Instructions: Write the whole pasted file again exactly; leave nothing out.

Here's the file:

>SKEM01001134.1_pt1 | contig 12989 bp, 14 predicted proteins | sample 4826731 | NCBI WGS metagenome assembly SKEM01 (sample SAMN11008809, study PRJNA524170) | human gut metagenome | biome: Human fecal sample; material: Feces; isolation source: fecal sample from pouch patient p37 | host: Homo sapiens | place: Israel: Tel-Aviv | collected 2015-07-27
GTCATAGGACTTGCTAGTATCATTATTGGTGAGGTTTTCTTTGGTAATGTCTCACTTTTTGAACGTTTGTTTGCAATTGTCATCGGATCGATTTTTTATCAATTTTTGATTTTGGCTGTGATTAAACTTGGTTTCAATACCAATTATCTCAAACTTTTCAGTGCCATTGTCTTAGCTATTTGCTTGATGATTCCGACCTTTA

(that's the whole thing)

>SKEM01001134.1_pt1 | contig 12989 bp, 14 predicted proteins | sample 4826731 | NCBI WGS metagenome assembly SKEM01 (sample SAMN11008809, study PRJNA524170) | human gut metagenome | biome: Human fecal sample; material: Feces; isolation source: fecal sample from pouch patient p37 | host: Homo sapiens | place: Israel: Tel-Aviv | collected 2015-07-27
GTCATAGGACTTGCTAGTATCATTATTGGTGAGGTTTTCTTTGGTAATGTCTCACTTTTTGAACGTTTGTTTGCAATTGTCATCGGATCGATTTTTTATCAATTTTTGATTTTGGCTGTGATTAAACTTGGTTTCAATACCAATTATCTCAAACTTTTCAGTGCCATTGTCTTAGCTATTTGCTTGATGATTCCGACCTTTA